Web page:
How to Join Member's Area Private Library Search Today's Topics p Login
Main Forums Discussion Tech Talk Mature Content Archives
   Nav Win
 Discussion
 The Alley
 over-sensitive?
 1 2 3 4 5 6 7 8 9 10 11 12 13
Follow us on Facebook

 Moderated by: Ron   (Admins )

 
User Options
Format for Better Printing EMail to a Friend Not Available
Admin Print Send ECard
Passions in Poetry

over-sensitive?

 Post A Reply Post New Topic   Go to the Next Oldest/Previous Topic Return to Topic Page Go to the Next Newest Topic 
kif kif
Member
since 06-01-2006
Posts 431
BCN


0 posted 08-20-2006 05:32 AM       View Profile for kif kif   Edit/Delete Message      Find Poems  View IP for kif kif

Last night, I was at a street festival with my family and a friend-who brought a young American guy. This guy was really nice and polite (although he did say he  couldn't understand a word of my Scottish accent-I told him to try...) until we got to the fun-fair (my son loves dodgems), when he made a comment. He said "all these bright lights and flashy rides remind me of trashy people." I know he didn't say "all these people here are trashy", but I kind of took offence (silently bad-minded). I think it was placing the concept of trash/rubbish/garbage to describe people...and assuming that the show was for a certain type of people. Am I being over-sensitive, or is that the kind of comment that seperates to degrade people?

[This message has been edited by kif kif (08-20-2006 06:10 AM).]

Balladeer
Administrator
Member Empyrean
since 06-05-99
Posts 26302
Ft. Lauderdale, Fl USA


1 posted 08-20-2006 07:09 AM       View Profile for Balladeer   Email Balladeer   Edit/Delete Message      Find Poems   Click to visit Balladeer's Home Page   View IP for Balladeer

I don't think you're being over-sensitive, kif kif. The comment was pretty out of line, in my opinion, and I would have felt the same.

Normally, the way I choose to go should something like that happen is to directly clarify it immediately. I would ask him immediately and in a matter of fact way, "do you think the people here are trashy then?" or something along those lines. He would either respond in the  affirmative (in which case I would say "Have a good evening" and walk away or he would realize how his words sounded and apologize.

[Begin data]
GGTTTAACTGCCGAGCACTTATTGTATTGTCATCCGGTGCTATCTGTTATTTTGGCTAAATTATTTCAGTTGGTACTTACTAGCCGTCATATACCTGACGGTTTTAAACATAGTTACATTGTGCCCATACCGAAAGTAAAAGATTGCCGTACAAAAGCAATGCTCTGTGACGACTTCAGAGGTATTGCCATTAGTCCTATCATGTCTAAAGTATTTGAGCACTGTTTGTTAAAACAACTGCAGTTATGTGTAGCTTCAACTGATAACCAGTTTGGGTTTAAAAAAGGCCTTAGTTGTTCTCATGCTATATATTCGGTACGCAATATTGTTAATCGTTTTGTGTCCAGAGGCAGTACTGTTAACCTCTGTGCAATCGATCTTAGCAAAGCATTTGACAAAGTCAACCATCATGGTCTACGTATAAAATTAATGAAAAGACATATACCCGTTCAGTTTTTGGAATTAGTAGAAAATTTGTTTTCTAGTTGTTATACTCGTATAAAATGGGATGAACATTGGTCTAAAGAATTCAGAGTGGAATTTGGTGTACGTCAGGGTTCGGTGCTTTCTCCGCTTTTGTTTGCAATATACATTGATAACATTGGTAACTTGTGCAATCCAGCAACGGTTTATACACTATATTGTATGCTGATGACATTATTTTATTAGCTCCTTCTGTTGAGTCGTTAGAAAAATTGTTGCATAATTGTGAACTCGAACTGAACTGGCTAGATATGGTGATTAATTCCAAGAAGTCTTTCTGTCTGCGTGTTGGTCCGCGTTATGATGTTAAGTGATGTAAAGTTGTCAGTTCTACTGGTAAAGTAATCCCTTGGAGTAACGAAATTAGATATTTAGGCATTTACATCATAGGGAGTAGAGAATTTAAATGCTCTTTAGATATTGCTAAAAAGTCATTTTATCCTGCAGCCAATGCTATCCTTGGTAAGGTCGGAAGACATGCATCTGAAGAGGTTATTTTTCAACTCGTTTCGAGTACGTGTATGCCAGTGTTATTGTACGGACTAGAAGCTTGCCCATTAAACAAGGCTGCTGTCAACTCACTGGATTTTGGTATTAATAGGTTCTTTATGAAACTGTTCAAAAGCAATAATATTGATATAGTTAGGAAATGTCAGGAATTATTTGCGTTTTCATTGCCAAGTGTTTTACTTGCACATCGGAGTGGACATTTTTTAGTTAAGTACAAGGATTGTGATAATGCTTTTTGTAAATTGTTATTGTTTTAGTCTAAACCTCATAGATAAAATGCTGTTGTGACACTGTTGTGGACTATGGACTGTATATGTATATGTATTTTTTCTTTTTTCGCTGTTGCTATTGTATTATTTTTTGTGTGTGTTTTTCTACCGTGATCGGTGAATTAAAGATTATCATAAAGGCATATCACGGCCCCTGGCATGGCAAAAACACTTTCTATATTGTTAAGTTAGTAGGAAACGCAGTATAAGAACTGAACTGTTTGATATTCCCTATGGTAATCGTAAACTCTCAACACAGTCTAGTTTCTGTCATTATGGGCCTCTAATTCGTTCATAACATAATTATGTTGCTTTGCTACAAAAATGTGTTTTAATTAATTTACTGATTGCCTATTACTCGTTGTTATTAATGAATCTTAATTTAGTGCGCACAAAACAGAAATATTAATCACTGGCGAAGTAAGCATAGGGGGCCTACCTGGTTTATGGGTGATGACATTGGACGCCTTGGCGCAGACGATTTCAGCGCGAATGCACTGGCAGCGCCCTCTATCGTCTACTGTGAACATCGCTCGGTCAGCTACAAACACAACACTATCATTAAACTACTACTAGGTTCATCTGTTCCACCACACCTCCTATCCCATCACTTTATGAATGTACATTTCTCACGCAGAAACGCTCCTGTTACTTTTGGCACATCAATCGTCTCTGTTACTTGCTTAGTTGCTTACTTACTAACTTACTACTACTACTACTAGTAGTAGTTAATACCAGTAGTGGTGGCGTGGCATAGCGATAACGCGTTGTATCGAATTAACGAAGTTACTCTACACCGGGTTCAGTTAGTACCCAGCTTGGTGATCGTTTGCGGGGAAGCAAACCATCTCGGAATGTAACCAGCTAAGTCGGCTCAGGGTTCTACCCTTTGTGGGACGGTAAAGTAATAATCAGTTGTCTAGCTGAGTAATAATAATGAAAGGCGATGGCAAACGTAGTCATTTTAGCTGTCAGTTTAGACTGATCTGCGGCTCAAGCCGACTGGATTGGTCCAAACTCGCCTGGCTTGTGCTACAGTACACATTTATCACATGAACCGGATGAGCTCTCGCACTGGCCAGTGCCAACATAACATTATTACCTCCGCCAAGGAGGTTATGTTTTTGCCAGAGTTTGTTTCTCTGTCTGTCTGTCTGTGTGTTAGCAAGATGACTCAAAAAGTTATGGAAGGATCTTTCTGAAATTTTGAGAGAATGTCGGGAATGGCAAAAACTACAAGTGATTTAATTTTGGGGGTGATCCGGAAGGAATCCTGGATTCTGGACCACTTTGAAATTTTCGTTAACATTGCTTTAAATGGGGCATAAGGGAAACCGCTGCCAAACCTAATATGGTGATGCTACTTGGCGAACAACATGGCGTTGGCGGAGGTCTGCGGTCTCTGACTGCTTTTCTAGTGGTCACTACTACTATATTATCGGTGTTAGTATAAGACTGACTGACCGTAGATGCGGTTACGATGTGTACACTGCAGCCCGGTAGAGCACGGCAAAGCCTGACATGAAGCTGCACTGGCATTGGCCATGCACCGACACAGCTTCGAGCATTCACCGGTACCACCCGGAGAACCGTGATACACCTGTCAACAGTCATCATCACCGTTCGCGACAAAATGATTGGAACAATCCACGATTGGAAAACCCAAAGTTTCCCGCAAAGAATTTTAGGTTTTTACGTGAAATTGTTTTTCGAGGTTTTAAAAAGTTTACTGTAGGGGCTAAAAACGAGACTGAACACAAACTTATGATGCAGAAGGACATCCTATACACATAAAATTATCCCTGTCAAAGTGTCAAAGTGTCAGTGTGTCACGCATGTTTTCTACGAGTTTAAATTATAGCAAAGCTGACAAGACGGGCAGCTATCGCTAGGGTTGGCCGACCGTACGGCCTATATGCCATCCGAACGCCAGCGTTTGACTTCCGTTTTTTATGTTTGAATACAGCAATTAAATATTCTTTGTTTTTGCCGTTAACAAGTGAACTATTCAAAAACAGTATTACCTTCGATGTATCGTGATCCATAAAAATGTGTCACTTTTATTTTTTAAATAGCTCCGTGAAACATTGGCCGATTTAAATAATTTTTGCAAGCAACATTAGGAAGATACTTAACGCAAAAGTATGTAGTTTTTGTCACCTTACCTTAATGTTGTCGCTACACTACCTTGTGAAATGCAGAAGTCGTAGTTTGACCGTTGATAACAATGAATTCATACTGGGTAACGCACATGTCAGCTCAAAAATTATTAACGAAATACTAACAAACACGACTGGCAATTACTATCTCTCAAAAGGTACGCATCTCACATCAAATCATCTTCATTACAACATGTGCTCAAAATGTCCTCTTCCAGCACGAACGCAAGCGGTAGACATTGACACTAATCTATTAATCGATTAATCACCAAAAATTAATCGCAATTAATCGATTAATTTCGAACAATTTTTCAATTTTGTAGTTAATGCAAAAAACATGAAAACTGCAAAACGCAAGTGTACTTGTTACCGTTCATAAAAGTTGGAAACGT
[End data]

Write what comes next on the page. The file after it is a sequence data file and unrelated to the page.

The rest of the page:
Anyone who would go the function of a different culture and criticize or ridicule it is completely out of line. Unfortunately, I have to confess that many Americans fit that mold. Having lived in various foreign countries and seen scores of American tourists come in and do exactly that validates the point. I don't fault you your feelings of unease or irritation.
kif kif
Member
since 06-01-2006
Posts 431
BCN


2 posted 08-20-2006 08:07 AM       View Profile for kif kif   Edit/Delete Message      Find Poems  View IP for kif kif

Thanks Balladeer-I don't think it was about difference in culture, but he definitely said something about a class system. When my friend asked him what he meant, he said "I don't mean these people here are trashy..." so I just said "good, because people are not 'trashy'. I think he just blurted something out because he felt comfortable enough to do so, which is a good thing, but being young, doesn't understand the power of what he said. I was a bit miffed that he thought it ok to comment on my accent, too. Living in Barcelona, I've had to listen intently to everyone to understand what they're saying-why can't others do the same? The guy had a very slow, drawling accent that I had to understand, but he didn't seem to realise that, either! Grrr!
Not A Poet
Member Elite
since 11-03-1999
Posts 4427
Oklahoma, USA


3 posted 08-20-2006 09:11 AM       View Profile for Not A Poet   Email Not A Poet   Edit/Delete Message      Find Poems   Click to visit Not A Poet's Home Page   View IP for Not A Poet

I can understand his having a problem with your Scot accent It can be tough for those of us who "think" we actually speak English. Being from Oklahoma, I sometimes find it a bit hard to understand a New Yorker. But it was inexcusable for him to mention it in such a way as to imply that it was your problem.

It does sound like he is young and inexperienced in communication skills.Also, Balladeer makes a valid point. Americans have created the bad reputation of speaking out-of-line when visiting other cultures. I don't think we mean to do it but we have been less exposed maybe than Europeans who almost have another culture next door. With that, I don't mean to make excuses for bad behavior, just a possible explanation.


kif kif
Member
since 06-01-2006
Posts 431
BCN


4 posted 08-20-2006 09:51 AM       View Profile for kif kif   Edit/Delete Message      Find Poems  View IP for kif kif